Sat., Dec. 10: Another "Carrotmob" takes place from 8 a.m. to 5 p.m. at  Kale's Natural Foods at Hawaii Kai Shopping Center (377 Keahole St.). Kanu Hawaii is organizing this Carrotmob which support Kale's efforts to promote recycling at the shopping center. The goal is to raise $1,600 for recycling facilities – part of Kanu's No Waste  Challenge. From 10 a.m. to 2 p.m., there'll be music by Mango Season, and everyone who makes a purchase will be entered to win two fee Bokashi composting buckets from Each One Teach One Farms.  See the Top 5 Things to Buy at Kale's here (includes grains from bulk section, food from the deli, produce from Otsuji Farm and eco totes by Hazel Lee).

Sat. Dec. 10: The Surfrider Foundation's Oahu Chapter is hosting a Sunset Beach Cleanup (from Sunset to Pipeline) from 10 a.m. to noon, with prizes from Airwalk and San Lorenzo Bikinis for volunteers who show up early, and an appearance by surfer/model Anastasia Ashley.

Sun. Dec. 11: Kailua Beach Park Beautification Day from 8 a.m. to noon, in partnership with the Kailua Beach Citizens Patrol. Meet by the pavilion/concession area at "First Park." Volunteers are welcome to help trim back overgrown bushes, spruce up dilapidated facilities and give the park some TLC. Yard service supplies and equipment, cleaning supplies, needed. Call Shannon Clancey, beach cleanup coordinator, with questions 382-8258.

Challenge: Finding non-plastic toys

December 5th, 2011

It seems inevitable that you'll end up with a household full of plastic toys, by hand-me-down, gift or purchase, these days.

Plastic, plastic, plastic. It seems inevitable that you'll end up with a household full of plastic toys, by hand-me-down, gift or purchase, these days.

The other day, I walked into a toy store to shop for Christmas gifts, and discovered that 95 percent of everything in there was — plastic.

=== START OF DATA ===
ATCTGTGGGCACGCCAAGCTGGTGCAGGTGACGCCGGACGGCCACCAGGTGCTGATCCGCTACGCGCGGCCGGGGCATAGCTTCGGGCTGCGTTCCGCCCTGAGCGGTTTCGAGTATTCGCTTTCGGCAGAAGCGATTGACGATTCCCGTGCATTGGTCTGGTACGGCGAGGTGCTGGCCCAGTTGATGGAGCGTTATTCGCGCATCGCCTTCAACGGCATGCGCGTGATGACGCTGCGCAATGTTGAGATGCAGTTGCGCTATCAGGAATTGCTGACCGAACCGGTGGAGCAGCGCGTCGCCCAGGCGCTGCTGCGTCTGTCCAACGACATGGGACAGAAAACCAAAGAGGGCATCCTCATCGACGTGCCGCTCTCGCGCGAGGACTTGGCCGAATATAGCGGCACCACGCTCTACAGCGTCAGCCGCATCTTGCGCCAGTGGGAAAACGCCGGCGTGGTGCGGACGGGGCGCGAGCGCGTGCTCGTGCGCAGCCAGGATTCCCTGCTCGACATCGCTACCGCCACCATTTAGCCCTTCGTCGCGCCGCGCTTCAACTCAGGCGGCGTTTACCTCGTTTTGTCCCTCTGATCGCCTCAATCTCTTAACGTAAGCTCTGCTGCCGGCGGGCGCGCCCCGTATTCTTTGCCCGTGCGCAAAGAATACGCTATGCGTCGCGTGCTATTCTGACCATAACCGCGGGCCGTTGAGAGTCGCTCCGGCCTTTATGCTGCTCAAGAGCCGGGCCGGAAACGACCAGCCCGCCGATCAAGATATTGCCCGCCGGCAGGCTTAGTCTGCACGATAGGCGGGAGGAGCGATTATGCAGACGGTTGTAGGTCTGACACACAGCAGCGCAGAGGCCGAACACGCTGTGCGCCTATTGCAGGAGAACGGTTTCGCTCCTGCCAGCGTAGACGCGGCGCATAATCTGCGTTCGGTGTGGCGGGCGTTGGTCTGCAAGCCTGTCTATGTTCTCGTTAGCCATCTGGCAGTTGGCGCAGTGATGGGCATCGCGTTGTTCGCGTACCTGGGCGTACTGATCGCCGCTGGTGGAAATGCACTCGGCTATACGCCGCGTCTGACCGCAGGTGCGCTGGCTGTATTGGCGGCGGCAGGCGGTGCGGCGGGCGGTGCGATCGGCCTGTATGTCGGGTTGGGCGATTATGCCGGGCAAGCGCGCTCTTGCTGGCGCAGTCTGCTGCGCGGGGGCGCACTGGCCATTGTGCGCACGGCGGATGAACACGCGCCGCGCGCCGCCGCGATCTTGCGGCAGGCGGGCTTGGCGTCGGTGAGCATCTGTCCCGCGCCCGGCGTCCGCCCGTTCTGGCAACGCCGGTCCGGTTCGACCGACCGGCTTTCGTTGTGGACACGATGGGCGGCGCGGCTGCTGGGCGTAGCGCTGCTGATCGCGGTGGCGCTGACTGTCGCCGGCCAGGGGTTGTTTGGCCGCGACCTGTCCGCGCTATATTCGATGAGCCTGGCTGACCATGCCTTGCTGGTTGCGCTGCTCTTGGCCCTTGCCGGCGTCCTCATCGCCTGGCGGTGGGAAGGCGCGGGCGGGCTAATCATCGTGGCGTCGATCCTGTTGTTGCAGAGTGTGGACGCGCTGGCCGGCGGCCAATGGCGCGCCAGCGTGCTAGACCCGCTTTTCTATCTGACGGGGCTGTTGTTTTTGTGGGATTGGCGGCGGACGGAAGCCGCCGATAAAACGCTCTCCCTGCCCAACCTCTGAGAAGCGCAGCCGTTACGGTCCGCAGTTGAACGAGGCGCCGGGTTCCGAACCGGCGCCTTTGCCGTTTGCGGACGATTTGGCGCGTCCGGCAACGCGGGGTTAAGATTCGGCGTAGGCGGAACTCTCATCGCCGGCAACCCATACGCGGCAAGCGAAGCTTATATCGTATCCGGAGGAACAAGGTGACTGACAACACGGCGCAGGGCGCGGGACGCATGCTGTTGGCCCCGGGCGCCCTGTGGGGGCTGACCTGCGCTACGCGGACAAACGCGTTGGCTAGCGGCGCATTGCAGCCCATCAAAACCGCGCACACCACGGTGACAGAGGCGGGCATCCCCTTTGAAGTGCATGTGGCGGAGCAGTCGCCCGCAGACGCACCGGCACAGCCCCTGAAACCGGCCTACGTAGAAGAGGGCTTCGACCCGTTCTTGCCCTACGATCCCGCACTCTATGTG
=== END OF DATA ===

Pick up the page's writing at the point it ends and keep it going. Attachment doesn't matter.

Other than a small section which featured wooden toys, everything else was plastic, from the beloved Mr. Potato Head to the popular LEGOs to Barbie's convertible car.

This is the generation of plastic toys — from plastic action figures to plastic building sets, fire trucks, cars, plastic play kitchens, plastic guitars, plastic telephones, plastic drumsets, plastic ride-on toys — even outdoor slides, tables, chairs and playhouses made up entirely of plastic.

I understand why plastic is so popular — it's easily moldable into all shapes and colors and sizes, it's waterproof and lightweight. And some of them are pretty cool — there are toys that talk, teach the alphabet, play music, whirl and light up at the push of buttons.

It's inevitable that you'll have some plastic toys in your household, whether by hand-me-down, purchase or gift. I guess if you buy a used plastic toy, it's better than a brand-new one, but then eventually it'll have to be passed on to someone else or go to the landfill. And plastic doesn't break down for hundreds of years.

Having recently been horrified at the sight of the Great Pacific Garbage Patch (most of it plastic) on Hawaii's shorelines, I'd like to encourage Santa (and Santa helpers) to find alternatives to plastic toys this holiday season.

A selection of non-plastic toys include a wood bead toy, fabric dog book, Melissa & Doug wood puzzles and Pottery Barn stacker.

A selection of non-plastic toys includes a wood bead toy, fabric dog book, Sevi wooden pull toy, Melissa & Doug wood puzzles, Sophie, a rubber giraffe chew toy, fabric ball, books and Pottery Barn farm animals stacker. Photo by Nina Wu.

To be honest with you, it's not easy.

But there are some alternatives. Melissa & Doug's wood puzzles and toys are widely available (I even found a Melissa & Doug wood train set at discount at Ross). You can also, of course, opt for stuffed toys made out of fabric or cloth.


This cute "Fun on the Farm" animal stacker from Pottery Barn is still available online. Other brands include Plan Toys.

Books are also great — they never go out of style. Dr. Seuss is as popular today as he was a generation ago ("Dr. Seuss can moo, can you?" is a blast).

Locally, you can find some "green" toys at Baby Awearness (Read the Let's Talk Toys blog with Julliet Lowe) and Little Sprouts. Some options include Green Toys, which makes toy trucks and cars and play sand toys made from recycled plastic.

In Let's Talk Toys, Lowe says to consider: 1) Is it about quality or quantity? A quality toy lasts for a lifetime versus a cheaply made quantity toy which breaks in a short time. 2) Is the toy beautiful? Toys made from natural materials are usually more satisfying than those made from plastic, particle board or other synthetic materials. 3) Does the toy smell? Some toys have a strong plastic or perfumed smell.

I like the idea of quality over quantity, especially when you know the novelty factor is only going to last for so long before your kid moves on to another toy.

It's not easy, but this holiday season, challenge Santa to find some non-plastic toys.